Archive for September, 2019

Annals of error: how dig he deeps it

September 20, 2019

From an MSNBC reporter this morning, with reference to a metaphorical hole:

… wait to see how dig he deeps it … how deep he digs it

The sort of inadvertent error that illustrates just how much advance planning goes on in speech production: constructions are blocked out, with inflectional trappings in place; prospective lexical items — of appropriate syntactic category and semantics, with at least some phonological properties — are entertained to fill the slots in these constructions. But, still, a lot can go wrong.

(Also note that the speaker caught the (glaring) error and corrected it himself. As is customary with big errors like this one.)

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Not demented yet!

September 19, 2019

Facebook exchange on the 13th with John Singler about my most recent wave of physical afflictions, with John providing sympathetic commentary. Part of my response:

… yes, I’m a giant compendium of alarming conditions and ailments. … Meanwhile, having tended someone through dementia into death makes me constantly fearful that I am myself slipping away without realizing it.

For some time now, my slogan for my physical travails has come from Monty Python’s Mary, Queen of Scots: NOT DEAD YET! Now thinking of adding NOT DEMENTED YET! — while I search constantly for evidences that I’m still well plugged in (just very, um, odd).

I am abnormally good at counting backward from 100 by 7s, having been through this diagnostic item with Jacques, and some other patients, many times. So that’s of no use.

But on the 14th, Stephanie Smith gave me a chance to show off my chops, with this appeal:

Saturday night at the office because these files won’t resolve themselves and I have anxious comrades to check in with before I take a week off. Send revolutionary vibes.

I got five revolutionary vibes for her, right off the bat, without having to do a search, and immedately posted four of them (discarding “You say you want a revolution / Well, you know / We all want to change the world” [Beatles, White Album, “Revolution”] because it was too unsubtle, actually used the word revolution crucially). Felt clever and thoroughy undementic, or at least not yet dementic.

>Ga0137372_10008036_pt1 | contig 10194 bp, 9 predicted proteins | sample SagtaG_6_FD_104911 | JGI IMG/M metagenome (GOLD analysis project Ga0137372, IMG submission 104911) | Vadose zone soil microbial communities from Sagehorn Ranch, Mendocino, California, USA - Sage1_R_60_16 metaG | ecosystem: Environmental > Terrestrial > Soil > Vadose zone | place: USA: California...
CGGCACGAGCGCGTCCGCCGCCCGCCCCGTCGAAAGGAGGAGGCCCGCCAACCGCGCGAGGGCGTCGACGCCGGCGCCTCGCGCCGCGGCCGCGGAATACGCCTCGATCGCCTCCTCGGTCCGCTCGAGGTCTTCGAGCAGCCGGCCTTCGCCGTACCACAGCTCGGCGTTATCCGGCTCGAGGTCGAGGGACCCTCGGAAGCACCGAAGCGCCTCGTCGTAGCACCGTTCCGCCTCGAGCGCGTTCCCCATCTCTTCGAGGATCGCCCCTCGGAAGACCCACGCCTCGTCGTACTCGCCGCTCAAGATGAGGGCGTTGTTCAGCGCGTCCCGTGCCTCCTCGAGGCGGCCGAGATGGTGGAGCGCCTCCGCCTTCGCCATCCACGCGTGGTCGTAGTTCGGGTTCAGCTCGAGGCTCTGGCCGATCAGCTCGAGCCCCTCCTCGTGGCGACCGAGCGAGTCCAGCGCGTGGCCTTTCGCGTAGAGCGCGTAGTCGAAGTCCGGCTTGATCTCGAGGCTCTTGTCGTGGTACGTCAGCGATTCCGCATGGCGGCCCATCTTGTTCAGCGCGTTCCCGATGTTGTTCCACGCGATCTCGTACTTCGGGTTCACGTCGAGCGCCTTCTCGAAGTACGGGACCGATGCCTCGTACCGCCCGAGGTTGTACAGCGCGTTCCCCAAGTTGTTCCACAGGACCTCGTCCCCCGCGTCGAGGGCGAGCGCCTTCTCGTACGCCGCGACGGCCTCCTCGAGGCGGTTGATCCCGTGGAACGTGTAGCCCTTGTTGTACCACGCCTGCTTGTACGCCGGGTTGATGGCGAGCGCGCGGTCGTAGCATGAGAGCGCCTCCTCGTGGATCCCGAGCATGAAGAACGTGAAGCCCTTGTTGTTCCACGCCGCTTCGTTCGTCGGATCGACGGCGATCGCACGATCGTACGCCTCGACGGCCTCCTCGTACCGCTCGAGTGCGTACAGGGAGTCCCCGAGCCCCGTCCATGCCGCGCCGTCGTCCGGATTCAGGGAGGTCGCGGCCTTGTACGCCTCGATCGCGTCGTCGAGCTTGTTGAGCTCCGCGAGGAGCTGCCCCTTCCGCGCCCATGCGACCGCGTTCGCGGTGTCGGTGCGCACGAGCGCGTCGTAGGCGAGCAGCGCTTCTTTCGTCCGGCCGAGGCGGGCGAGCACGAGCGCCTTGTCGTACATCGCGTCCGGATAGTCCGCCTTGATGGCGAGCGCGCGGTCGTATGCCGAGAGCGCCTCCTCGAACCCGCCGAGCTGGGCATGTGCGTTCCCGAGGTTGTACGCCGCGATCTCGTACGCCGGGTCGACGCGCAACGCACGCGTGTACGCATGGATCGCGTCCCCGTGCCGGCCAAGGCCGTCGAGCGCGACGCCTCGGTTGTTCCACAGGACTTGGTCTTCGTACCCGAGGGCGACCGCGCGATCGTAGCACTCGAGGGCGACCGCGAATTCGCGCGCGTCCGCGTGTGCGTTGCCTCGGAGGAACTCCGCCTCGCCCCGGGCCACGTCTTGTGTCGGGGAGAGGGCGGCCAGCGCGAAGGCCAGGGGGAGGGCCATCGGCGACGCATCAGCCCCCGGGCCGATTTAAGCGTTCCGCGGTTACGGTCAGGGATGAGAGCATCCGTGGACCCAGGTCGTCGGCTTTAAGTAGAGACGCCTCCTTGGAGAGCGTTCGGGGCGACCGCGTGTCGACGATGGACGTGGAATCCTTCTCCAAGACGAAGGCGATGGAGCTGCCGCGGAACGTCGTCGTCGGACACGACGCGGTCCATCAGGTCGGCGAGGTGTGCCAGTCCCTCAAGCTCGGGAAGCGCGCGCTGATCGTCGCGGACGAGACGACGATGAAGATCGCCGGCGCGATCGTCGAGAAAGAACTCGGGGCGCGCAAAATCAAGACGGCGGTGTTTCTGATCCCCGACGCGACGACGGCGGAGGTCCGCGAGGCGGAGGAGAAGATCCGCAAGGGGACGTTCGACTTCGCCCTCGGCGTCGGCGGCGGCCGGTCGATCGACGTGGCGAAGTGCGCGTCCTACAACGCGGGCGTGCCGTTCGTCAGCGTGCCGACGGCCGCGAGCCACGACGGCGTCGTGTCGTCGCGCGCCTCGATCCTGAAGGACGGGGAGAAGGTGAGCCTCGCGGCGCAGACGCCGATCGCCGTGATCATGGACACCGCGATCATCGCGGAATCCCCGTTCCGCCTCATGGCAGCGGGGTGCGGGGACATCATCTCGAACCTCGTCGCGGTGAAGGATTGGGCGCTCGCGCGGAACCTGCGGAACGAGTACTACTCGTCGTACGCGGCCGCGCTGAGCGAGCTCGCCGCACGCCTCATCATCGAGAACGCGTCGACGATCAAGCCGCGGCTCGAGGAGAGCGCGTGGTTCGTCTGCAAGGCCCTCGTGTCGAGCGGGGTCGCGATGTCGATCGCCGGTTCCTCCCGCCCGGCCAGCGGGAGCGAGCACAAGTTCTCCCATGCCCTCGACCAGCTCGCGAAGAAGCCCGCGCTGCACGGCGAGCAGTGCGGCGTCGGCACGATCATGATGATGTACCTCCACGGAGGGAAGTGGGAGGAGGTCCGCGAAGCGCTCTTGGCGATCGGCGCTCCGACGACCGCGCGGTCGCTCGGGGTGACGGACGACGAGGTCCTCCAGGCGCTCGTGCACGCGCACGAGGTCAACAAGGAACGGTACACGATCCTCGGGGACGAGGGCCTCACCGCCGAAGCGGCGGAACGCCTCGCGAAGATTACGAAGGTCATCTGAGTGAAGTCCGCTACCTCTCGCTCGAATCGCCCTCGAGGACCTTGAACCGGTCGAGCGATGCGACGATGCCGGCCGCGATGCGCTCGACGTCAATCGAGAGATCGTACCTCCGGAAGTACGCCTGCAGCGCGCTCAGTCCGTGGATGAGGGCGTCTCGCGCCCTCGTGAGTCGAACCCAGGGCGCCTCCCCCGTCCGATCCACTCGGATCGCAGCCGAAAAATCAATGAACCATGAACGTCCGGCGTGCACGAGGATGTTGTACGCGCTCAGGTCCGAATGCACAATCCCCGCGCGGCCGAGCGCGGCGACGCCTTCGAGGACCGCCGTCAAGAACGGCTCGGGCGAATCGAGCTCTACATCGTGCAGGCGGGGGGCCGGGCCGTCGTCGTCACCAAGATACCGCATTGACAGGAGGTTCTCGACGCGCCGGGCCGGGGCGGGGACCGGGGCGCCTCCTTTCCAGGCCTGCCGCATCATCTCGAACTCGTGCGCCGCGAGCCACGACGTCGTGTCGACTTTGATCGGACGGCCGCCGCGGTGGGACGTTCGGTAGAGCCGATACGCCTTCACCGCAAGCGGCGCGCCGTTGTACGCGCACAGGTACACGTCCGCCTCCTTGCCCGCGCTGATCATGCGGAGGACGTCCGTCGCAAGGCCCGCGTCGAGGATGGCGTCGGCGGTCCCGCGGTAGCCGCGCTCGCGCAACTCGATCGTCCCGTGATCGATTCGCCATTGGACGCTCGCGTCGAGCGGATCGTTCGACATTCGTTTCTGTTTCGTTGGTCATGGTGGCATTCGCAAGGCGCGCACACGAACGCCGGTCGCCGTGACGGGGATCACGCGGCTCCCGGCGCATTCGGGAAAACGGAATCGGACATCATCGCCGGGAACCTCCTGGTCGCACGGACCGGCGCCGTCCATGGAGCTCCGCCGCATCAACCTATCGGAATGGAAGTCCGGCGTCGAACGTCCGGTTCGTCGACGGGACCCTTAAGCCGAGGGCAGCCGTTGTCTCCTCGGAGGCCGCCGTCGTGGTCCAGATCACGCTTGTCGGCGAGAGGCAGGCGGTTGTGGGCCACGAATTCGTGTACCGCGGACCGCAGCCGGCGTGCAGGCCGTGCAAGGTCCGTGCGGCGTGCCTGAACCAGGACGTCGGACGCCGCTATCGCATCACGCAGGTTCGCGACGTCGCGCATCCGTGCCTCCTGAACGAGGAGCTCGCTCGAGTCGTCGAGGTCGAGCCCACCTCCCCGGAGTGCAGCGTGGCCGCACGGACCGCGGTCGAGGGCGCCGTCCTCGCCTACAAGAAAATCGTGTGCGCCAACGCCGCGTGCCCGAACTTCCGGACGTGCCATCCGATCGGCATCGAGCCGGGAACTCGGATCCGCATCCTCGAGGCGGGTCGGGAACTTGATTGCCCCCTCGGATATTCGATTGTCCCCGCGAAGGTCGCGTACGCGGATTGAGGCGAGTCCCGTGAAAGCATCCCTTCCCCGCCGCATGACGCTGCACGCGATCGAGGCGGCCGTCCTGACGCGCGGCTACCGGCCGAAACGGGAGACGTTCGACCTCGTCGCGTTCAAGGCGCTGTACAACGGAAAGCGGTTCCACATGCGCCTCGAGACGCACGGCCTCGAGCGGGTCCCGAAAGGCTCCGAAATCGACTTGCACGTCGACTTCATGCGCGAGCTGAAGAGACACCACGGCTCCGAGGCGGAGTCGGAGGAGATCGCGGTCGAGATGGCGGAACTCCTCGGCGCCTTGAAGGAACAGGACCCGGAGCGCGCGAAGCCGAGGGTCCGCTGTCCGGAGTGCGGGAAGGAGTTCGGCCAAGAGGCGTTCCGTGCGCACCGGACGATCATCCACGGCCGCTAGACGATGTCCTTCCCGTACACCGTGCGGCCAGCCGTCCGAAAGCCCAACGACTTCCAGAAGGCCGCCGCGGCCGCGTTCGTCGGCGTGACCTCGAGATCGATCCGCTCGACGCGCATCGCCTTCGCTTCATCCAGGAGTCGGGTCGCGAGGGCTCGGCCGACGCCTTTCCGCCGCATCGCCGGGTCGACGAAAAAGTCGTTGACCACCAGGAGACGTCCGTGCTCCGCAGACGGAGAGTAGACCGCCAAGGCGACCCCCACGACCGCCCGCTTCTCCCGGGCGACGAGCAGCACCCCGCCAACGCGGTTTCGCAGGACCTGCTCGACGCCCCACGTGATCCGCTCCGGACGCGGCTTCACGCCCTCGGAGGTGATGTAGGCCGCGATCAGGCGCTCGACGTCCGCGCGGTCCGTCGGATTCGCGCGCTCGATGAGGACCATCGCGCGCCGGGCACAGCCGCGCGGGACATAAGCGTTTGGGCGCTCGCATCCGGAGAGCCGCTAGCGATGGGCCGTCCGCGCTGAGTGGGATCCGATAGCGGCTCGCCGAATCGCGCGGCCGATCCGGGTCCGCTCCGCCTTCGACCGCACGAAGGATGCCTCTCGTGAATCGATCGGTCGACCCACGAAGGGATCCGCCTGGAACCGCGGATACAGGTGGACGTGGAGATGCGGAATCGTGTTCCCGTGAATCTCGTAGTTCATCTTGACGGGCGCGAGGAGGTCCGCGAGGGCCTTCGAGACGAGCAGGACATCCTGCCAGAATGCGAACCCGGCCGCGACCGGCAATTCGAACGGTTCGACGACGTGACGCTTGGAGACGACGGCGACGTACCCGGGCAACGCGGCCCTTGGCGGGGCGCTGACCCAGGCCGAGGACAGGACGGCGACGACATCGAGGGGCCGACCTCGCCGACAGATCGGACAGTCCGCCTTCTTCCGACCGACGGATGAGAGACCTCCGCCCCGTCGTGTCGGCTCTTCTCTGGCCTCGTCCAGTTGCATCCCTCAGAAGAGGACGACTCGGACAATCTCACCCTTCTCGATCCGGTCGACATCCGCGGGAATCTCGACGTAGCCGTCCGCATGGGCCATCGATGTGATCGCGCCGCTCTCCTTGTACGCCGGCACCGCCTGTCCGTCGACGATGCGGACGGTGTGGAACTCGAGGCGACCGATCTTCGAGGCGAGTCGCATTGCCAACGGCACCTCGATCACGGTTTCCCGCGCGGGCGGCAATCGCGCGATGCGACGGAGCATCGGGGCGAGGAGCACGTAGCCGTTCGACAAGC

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Sousa thump

September 19, 2019

The springboard is a Facebook exchange between Doug Ball and me back on August 11th — in the midst of which I erupted parenthetically and largely irrelevantly in recollections of Reading PA (an area I left in 1961):

Doug: I wonder which Sousa march was stuck in my head as I walked this evening. On second thought, I don’t want to know…

Arnold: In my experience, you really don’t. I once tried to identify a Sousa march by speed-listening through a collection of them, and it just clogged my mind up with all these very similar compositions and then I could no longer sing the melody line of the one I was after and had all of them jangling in my head for days. Perhaps you are made of sterner stuff.

(Reading PA, where I am sort of from, is prime marching band territory, with the Ringgold Band dating back to the 1850s (yes, 8), a local band composer, Althouse, of some note, and lots of bandshell concerts. Sousa conducted the last band performance of his life in Reading in 1932 — retired for the night to the Abraham Lincoln Hotel and died there. My dad remembered the occasion; he was 18 then.)

Doug: I’m suspicious that it was a blend of several marches, including The US Air Force song, which is not by Sousa. [AZ: melody line and original first verse — “Off we go into the wild blue yonder” — by Robert McArthur Crawford in May 1939, the winner of a competition]

Arnold: If so, you’re probably not going to extricate yourself from it. Flee!

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The hurtful dog

September 18, 2019

Back on the 13th, David Horne passed on this cartoon on Facebook:


(#1) Explosm-style dog hurts man with words

This is in fact a Cyanide and Happiness meme, a 4-panel cartoon template with all the artwork taken, as is, from a particular Cyanide (Explosm.net) cartoon, and all the words too — except for the dog’s dagger to the heart in the 3rd panel. Meme sites supply the template; all you have to do is fill in your own nasty words in the 3rd panel; you get to judge what would truly wound your intended audience.

In this case, David’s FB readers included a large number of people who had failed to finish their PhD dissertations, or completed the work over long painful self-doubting years, or finished but without any enthusiasm for the dissertation they somehow squeaked though with, or gave up before embarking on the task at all (believing that they could only be defeated) — or who were close to people who went through such experiences. Waves of pain washed over quite a few of David’s FB friends, me included.

On the other hand, others found the cartoon wickedly funny, which was David’s first response, and I appreciate that reaction too.

To come: more on the Explosm Hurtful Dog meme, and on uncompleted PhD dissertations, and on another Explosm cartoon involving that same dog, whose bark turns out to be much, much worse than its bite, even though its bite is exquisitely painful.